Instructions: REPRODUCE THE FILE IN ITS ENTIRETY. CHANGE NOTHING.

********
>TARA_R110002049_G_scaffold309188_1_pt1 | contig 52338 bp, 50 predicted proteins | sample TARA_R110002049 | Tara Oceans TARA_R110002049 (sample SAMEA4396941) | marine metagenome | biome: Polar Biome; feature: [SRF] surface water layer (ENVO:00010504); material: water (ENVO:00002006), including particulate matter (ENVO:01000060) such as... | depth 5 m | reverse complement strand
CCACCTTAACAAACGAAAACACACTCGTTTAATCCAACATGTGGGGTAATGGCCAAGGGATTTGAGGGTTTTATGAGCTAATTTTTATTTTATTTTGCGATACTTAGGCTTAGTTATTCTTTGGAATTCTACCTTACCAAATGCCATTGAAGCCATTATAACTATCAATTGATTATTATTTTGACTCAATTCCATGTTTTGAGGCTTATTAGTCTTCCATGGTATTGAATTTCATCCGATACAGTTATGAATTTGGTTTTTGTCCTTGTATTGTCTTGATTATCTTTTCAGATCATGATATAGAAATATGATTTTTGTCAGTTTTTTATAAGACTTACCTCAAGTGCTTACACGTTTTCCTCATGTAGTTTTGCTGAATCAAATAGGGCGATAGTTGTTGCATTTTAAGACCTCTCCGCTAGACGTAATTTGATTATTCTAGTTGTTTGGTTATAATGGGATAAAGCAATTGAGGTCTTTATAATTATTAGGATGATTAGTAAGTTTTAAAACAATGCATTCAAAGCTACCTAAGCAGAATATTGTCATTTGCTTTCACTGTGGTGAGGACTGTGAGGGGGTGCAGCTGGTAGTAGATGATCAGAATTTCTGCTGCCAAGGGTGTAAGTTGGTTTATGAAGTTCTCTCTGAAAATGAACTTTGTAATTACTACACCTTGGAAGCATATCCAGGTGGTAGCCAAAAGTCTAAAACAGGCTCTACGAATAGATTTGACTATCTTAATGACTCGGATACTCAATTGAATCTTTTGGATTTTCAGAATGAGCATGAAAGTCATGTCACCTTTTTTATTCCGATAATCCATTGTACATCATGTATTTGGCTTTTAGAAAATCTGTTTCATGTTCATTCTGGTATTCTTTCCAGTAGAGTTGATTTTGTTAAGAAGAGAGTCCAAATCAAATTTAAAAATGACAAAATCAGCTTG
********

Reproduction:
>TARA_R110002049_G_scaffold309188_1_pt1 | contig 52338 bp, 50 predicted proteins | sample TARA_R110002049 | Tara Oceans TARA_R110002049 (sample SAMEA4396941) | marine metagenome | biome: Polar Biome; feature: [SRF] surface water layer (ENVO:00010504); material: water (ENVO:00002006), including particulate matter (ENVO:01000060) such as... | depth 5 m | reverse complement strand
CCACCTTAACAAACGAAAACACACTCGTTTAATCCAACATGTGGGGTAATGGCCAAGGGATTTGAGGGTTTTATGAGCTAATTTTTATTTTATTTTGCGATACTTAGGCTTAGTTATTCTTTGGAATTCTACCTTACCAAATGCCATTGAAGCCATTATAACTATCAATTGATTATTATTTTGACTCAATTCCATGTTTTGAGGCTTATTAGTCTTCCATGGTATTGAATTTCATCCGATACAGTTATGAATTTGGTTTTTGTCCTTGTATTGTCTTGATTATCTTTTCAGATCATGATATAGAAATATGATTTTTGTCAGTTTTTTATAAGACTTACCTCAAGTGCTTACACGTTTTCCTCATGTAGTTTTGCTGAATCAAATAGGGCGATAGTTGTTGCATTTTAAGACCTCTCCGCTAGACGTAATTTGATTATTCTAGTTGTTTGGTTATAATGGGATAAAGCAATTGAGGTCTTTATAATTATTAGGATGATTAGTAAGTTTTAAAACAATGCATTCAAAGCTACCTAAGCAGAATATTGTCATTTGCTTTCACTGTGGTGAGGACTGTGAGGGGGTGCAGCTGGTAGTAGATGATCAGAATTTCTGCTGCCAAGGGTGTAAGTTGGTTTATGAAGTTCTCTCTGAAAATGAACTTTGTAATTACTACACCTTGGAAGCATATCCAGGTGGTAGCCAAAAGTCTAAAACAGGCTCTACGAATAGATTTGACTATCTTAATGACTCGGATACTCAATTGAATCTTTTGGATTTTCAGAATGAGCATGAAAGTCATGTCACCTTTTTTATTCCGATAATCCATTGTACATCATGTATTTGGCTTTTAGAAAATCTGTTTCATGTTCATTCTGGTATTCTTTCCAGTAGAGTTGATTTTGTTAAGAAGAGAGTCCAAATCAAATTTAAAAATGACAAAATCAGCTTG